The success story of graphite as a lithium-ion anode material – fundamentals, remaining challenges, and recent developments including silicon (oxide) composites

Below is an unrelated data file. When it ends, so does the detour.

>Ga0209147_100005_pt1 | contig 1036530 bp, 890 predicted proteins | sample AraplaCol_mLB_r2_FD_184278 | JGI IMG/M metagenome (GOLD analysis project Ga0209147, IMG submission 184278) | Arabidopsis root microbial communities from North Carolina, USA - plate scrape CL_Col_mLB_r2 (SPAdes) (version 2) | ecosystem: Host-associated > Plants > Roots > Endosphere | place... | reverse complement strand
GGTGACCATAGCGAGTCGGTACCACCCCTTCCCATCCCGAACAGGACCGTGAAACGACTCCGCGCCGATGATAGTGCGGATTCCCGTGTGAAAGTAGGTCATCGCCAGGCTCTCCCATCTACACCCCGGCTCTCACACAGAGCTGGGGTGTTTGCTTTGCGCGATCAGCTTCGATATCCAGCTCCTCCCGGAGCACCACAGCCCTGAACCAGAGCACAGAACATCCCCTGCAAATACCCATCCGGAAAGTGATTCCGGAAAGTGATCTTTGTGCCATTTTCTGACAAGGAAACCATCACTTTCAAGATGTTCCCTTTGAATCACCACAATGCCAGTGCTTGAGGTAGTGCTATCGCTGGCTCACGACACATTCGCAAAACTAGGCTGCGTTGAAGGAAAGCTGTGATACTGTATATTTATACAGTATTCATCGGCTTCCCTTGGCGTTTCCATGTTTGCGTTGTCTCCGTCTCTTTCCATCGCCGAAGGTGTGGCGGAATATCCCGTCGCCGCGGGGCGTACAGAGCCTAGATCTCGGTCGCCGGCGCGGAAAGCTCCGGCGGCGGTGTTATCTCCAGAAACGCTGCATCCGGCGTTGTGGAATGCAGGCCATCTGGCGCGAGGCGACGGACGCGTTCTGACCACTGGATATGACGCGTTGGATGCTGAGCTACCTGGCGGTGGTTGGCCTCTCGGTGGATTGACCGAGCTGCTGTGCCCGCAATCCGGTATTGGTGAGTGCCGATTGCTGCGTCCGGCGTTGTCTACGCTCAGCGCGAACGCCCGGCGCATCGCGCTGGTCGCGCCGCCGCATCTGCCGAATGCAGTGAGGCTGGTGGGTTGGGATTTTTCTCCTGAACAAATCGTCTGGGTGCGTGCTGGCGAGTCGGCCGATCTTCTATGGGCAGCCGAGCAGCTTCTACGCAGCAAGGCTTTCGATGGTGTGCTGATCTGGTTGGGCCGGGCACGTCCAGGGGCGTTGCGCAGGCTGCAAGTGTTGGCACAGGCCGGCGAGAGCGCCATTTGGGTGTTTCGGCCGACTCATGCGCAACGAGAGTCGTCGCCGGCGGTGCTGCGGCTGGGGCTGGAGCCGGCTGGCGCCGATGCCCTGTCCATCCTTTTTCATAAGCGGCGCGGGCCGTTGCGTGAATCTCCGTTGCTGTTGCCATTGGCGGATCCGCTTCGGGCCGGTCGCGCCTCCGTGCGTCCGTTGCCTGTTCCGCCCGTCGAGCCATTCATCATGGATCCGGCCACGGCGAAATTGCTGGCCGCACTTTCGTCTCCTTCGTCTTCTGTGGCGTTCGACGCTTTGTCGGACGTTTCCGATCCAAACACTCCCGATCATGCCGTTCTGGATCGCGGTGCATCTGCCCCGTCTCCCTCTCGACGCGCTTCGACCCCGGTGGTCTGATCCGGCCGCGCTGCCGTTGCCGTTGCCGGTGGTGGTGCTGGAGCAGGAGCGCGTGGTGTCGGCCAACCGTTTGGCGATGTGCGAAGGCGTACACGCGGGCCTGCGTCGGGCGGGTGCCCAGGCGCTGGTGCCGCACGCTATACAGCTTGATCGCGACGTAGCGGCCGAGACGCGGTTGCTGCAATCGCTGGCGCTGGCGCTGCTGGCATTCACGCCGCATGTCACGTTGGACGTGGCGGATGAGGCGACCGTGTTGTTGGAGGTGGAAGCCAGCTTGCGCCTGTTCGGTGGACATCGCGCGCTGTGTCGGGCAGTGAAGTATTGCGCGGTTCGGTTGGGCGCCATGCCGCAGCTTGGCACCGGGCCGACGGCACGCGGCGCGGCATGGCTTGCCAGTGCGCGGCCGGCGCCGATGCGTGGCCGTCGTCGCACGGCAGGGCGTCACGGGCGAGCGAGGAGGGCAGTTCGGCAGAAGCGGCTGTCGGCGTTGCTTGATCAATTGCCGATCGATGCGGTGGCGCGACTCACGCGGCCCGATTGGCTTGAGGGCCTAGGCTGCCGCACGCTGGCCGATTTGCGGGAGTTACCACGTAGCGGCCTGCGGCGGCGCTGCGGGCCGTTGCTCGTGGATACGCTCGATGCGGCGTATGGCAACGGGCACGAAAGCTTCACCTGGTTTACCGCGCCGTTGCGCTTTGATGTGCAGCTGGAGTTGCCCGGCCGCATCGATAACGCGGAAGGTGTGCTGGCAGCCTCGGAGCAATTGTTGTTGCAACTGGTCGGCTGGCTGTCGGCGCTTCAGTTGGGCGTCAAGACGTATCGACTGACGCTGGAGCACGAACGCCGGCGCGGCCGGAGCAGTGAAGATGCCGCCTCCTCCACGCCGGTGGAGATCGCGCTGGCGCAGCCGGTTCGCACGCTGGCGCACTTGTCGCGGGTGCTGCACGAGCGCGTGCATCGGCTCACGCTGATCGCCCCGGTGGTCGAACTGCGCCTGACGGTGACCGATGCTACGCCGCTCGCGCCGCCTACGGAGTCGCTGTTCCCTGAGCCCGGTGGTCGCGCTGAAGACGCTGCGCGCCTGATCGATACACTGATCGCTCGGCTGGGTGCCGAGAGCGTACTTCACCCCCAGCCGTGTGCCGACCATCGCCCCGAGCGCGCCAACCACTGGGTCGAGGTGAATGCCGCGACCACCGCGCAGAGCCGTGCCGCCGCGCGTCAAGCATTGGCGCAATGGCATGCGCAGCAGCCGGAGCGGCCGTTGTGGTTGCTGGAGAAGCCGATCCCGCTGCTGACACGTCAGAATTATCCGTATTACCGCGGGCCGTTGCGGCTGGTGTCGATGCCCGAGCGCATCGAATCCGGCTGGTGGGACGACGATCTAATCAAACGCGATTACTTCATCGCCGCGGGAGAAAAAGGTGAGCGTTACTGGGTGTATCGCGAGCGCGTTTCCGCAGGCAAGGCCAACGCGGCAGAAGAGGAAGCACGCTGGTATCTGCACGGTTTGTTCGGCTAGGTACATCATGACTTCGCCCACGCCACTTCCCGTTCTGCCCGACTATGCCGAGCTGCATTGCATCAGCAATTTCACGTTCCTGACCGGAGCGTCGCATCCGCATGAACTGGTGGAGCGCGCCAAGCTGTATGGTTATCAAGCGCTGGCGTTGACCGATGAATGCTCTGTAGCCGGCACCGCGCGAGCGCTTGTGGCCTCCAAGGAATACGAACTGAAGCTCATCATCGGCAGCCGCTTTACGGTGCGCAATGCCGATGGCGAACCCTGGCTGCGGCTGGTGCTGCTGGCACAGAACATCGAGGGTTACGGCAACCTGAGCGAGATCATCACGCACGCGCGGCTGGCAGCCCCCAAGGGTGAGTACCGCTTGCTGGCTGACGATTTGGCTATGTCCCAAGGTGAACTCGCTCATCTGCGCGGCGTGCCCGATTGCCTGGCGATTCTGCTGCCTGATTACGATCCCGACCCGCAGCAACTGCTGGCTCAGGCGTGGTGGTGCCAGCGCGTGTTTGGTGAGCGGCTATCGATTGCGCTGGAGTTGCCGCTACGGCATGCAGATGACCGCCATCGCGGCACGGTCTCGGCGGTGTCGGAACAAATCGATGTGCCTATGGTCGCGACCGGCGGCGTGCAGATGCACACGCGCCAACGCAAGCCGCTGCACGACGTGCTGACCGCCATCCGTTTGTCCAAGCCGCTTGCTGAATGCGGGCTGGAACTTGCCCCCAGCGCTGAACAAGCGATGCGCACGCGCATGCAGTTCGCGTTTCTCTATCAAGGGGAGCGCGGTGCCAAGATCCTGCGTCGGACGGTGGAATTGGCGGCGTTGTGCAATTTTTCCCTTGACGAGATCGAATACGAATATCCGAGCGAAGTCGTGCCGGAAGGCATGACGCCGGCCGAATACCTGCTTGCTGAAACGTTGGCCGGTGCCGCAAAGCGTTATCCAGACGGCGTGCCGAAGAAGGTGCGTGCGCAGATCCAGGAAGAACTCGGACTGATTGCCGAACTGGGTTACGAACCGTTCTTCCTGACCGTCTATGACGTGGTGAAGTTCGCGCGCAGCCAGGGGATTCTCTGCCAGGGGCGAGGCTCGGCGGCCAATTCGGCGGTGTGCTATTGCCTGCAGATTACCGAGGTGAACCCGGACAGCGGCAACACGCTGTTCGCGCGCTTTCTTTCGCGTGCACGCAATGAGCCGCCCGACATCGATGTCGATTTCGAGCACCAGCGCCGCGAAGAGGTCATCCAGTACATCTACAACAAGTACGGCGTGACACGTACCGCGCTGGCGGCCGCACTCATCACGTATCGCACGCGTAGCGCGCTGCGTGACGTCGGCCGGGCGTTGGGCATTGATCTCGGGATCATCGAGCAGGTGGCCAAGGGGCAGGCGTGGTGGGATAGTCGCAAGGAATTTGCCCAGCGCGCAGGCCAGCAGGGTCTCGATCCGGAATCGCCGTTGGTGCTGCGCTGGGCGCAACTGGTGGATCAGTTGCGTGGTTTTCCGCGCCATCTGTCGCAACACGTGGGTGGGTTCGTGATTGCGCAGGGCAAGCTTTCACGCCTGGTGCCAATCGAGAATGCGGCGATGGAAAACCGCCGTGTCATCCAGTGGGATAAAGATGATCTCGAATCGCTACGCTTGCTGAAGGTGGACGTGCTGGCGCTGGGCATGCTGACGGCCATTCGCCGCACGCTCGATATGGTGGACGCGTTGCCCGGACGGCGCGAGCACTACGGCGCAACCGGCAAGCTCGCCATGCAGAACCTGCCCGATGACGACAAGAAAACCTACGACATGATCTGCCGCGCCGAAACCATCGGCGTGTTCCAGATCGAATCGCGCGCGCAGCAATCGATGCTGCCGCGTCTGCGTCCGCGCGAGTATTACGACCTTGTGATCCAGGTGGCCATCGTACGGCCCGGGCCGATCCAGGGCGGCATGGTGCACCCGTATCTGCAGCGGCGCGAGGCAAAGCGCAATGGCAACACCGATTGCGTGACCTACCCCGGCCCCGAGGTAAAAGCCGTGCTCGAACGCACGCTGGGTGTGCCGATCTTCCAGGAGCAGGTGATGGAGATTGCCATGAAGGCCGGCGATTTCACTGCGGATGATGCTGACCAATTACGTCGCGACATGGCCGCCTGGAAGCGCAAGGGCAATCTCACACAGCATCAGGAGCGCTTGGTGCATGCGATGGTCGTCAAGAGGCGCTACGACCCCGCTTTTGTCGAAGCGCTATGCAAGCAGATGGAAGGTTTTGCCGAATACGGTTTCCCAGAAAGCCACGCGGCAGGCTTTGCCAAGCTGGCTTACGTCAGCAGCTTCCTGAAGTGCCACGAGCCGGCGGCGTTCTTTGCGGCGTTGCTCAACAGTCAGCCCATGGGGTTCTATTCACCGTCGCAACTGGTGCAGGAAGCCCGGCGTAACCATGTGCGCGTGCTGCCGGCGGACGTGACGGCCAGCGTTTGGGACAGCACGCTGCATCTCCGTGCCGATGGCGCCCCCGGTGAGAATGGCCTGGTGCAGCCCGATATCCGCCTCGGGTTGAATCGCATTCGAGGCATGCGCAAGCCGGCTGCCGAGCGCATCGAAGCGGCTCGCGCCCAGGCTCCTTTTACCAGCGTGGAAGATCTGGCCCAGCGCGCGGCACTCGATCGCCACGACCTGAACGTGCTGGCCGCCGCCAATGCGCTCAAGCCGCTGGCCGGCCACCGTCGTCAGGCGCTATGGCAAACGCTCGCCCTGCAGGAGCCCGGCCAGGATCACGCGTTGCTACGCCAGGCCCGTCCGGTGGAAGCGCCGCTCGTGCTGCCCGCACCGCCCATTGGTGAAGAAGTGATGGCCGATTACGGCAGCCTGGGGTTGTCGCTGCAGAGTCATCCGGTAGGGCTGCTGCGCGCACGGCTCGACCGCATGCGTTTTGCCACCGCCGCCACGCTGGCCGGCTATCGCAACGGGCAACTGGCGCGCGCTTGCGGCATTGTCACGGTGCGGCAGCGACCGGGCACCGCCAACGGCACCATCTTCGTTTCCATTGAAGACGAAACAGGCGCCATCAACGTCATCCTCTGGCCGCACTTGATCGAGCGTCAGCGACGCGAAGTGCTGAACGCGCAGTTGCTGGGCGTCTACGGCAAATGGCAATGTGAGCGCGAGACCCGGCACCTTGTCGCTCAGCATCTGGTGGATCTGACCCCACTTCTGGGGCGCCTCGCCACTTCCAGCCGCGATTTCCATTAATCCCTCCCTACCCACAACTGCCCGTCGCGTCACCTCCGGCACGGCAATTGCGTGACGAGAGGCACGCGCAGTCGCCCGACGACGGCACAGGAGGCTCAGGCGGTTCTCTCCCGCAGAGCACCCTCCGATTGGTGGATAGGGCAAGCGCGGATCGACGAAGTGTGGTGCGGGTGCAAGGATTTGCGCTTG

Lithium-ion batteries are nowadays playing a pivotal role in our everyday life thanks to their excellent rechargeability, suitable power density, and outstanding energy density. A key component that has paved the way for this success story in the past almost 30 years is graphite, which has served as a lithium-ion host structure for the negative electrode. And despite extensive research efforts to find suitable alternatives with enhanced power and/or energy density, while maintaining the excellent cycling stability, graphite is still used in the great majority of presently available commercial lithium-ion batteries. A comprehensive review article focusing on graphite as lithium-ion intercalation host, however, appeared to be missing so far. Thus, herein, we provide an overview on the relevant fundamental aspects for the de-/lithiation mechanism, the already overcome and remaining challenges (including, for instance, the potential fast charging and the recycling), as well as recent progress in the field such as the trade-off between relatively cheaper natural graphite and comparably purer synthetic graphite and the introduction of relevant amounts of silicon (oxide) to boost the energy and power density. The latter, in fact, comes with its own challenges and the different approaches to overcome these in graphite/silicon (oxide) composites are discussed herein as well.